This guest blog was contributed by Keith Richards, Chief Executive of the Personal Finance Society
I have been involved in a series of consumer focused strategy meetings which formed part of a Financial Services Commission which was set up to examine how to improve financial resilience in later life – jointly chaired by Tom Wright, CEO of Age UK and Dr Alexander Scott CEO of the Chartered Insurance Institute.
Industry, consumer and regulatory leaders embraced the opportunity to debate and consider solutions to key later life financial challenges which included the dynamics of planning for later life, encouraging savings, changing public perception of industry trust, the development of good value and flexible financial products and increasing access to information and advice.
Posted in Financial Services Commission, Money Matters
Tagged Age UK, Age UK blog, Ageing, ageing population, ageing society, consumers, financial resilience, financial resilience in later life, Keith Richards Personal Finance Society, money matters, older people, pensions, pensions planning, Personal Finance Society, planning for retirement
This guest blog was contributed by Laurence Baxter, Head of Policy and Research at the Chartered Insurance Institute (CII)
Having looked at the next generation of pensioners in the first roundtable entitled Is it too late to save, the Age UK Financial Services Commission then turned its attention on 6 February to the early to middle years of retirement. Hosted by Mercer, leaders from across the financial services industry debated a number of hot topics which are summarised below.
Managing early retirement while considering the longer term
Individuals in the first decade of retirement face the potential for economic, lifestyle and health shocks, underlying the importance of financial resilience for this group. One complexity was the different types of pension pots people have as a result of multiple employers. There is the transition from Defined Benefit to Defined Contribution, so some of pension pots will be final salary schemes while others are money-purchase. Changing patterns of retirement from a single watershed event to more of a process will also be significant.
While early retirement is not without its bends in the road, people in this group still need to be mindful of issues that could arise later in life such as long-term care and how or whether they use home equity.
Margaret (not her real name) has been married for over 30 years. She worked part-time for many years but this work was low paid, and only during teaching terms, so she never built up her record of NI contributions.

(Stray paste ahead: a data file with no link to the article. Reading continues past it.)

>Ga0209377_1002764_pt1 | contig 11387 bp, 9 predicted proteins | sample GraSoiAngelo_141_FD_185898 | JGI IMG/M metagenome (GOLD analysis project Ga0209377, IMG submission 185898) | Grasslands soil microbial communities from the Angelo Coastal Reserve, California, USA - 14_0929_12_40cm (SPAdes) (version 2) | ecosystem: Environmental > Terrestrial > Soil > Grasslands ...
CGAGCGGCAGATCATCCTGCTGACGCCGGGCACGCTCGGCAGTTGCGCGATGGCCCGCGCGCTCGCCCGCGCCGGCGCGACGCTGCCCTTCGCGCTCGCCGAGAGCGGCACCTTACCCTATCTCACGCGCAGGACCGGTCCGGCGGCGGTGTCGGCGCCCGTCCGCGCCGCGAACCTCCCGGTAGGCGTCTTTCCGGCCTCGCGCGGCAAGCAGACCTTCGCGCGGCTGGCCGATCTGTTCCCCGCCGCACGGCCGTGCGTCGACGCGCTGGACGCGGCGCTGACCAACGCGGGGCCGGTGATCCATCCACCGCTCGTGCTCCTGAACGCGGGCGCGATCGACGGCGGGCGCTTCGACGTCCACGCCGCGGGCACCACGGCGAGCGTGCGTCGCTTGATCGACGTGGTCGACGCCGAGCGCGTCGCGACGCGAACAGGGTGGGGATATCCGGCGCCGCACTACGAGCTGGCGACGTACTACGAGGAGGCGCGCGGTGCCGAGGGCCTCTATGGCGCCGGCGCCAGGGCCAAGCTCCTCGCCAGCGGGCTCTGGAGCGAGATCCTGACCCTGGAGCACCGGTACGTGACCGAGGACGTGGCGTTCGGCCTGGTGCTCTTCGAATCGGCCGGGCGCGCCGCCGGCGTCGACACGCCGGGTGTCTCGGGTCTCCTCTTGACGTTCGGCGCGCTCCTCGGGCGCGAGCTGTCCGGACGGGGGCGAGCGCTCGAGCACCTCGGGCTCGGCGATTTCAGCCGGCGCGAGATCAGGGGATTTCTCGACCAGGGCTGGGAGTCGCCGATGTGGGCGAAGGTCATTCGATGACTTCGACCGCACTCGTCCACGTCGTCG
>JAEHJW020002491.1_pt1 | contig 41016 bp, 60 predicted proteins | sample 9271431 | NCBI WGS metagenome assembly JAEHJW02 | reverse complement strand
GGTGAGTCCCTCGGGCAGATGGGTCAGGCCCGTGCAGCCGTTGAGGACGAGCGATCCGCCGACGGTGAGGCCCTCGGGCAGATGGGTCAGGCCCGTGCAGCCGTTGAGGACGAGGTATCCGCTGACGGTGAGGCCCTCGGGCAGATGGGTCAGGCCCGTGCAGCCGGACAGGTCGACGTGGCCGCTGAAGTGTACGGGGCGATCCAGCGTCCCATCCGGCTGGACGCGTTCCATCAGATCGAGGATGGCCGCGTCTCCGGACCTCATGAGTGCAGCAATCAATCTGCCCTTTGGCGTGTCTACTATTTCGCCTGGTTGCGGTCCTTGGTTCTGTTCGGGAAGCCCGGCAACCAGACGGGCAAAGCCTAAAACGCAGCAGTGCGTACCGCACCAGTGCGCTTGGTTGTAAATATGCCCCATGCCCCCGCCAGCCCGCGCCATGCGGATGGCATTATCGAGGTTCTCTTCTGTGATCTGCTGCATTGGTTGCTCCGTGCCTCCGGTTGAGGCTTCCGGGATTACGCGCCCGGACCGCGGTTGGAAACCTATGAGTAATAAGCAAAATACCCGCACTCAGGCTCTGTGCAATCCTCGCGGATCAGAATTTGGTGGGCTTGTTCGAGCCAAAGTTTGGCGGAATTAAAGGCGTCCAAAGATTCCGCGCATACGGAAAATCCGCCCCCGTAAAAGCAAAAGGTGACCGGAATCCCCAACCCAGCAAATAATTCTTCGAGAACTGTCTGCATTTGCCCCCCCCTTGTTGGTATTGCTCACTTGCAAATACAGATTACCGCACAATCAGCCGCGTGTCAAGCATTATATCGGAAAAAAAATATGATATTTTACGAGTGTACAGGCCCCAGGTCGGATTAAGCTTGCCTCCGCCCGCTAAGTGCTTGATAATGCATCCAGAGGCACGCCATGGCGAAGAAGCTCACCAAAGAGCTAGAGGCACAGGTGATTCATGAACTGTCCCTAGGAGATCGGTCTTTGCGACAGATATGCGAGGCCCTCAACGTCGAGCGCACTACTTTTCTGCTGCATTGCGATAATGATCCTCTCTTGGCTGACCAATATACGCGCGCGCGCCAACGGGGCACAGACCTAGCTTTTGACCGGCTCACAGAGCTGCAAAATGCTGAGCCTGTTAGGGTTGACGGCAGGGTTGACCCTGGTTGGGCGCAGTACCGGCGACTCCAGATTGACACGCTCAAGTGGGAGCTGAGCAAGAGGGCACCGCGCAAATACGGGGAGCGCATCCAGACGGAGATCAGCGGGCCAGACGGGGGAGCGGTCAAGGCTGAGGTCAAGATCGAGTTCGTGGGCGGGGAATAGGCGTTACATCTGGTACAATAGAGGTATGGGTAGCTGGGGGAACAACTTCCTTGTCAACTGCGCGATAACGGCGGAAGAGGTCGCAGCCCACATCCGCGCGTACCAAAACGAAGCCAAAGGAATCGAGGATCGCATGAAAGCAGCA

During periods of unemployment Margaret did not claim benefits (and therefore credits which would have counted towards her NI record) because her husband was working. Margaret gave up work to look after her husband when he became chronically ill to help him remain working for as long as possible.
They felt they could manage without claiming carer’s benefits (which again would have protected her NI record), but when he did eventually have to give up work as his condition worsened they made sure that he claimed incapacity benefit, purely so that his NI contributions—and therefore, they thought, Margaret’s pension—would be protected.
Margaret’s husband will reach pension age under the present system, with a full contribution record, which they were always promised would also cover Margaret. However at 59 Margaret finds that the pension she had relied upon will no longer exist.
This question was the starting point of Age UK’s first Financial Services Commission summit event on 6th December. It arose from forthcoming Age UK research which suggests that although those coming up to retirement are often seen as a wealthy and resilient generation, all but the most affluent face considerable challenges, and there is a widely prevalent feeling of uncertainty which deters saving.
The Commission – jointly chaired by Tom Wright, CEO of Age UK and Dr Alexander Scott CEO of the Chartered Insurance Institute – was set up to examine how to improve financial resilience in later life.
At the event (hosted by BlackRock, the investment management firm) Tom challenged senior figures from the financial services industry, consumer and regulatory organisations to give their recipe for improving financial resilience among the group approaching retirement. The debate ranged between those who feel we need to build trust in the financial services industry and those who pointed to supply-side failures. So far, so unsurprising. But there was a new mood of optimism and – dare I say it – realism. Continue reading
Posted in Consumers, Financial Services Commission, Money Matters
Tagged Age UK, Age UK blog, Age UK Financial Services Commission, Ageing, ageing population, ageing society, BlackRock Financial Services Commission, coping financially older people, financial resilience, financial resilience in later life, Financial Services Commission, money matters, older people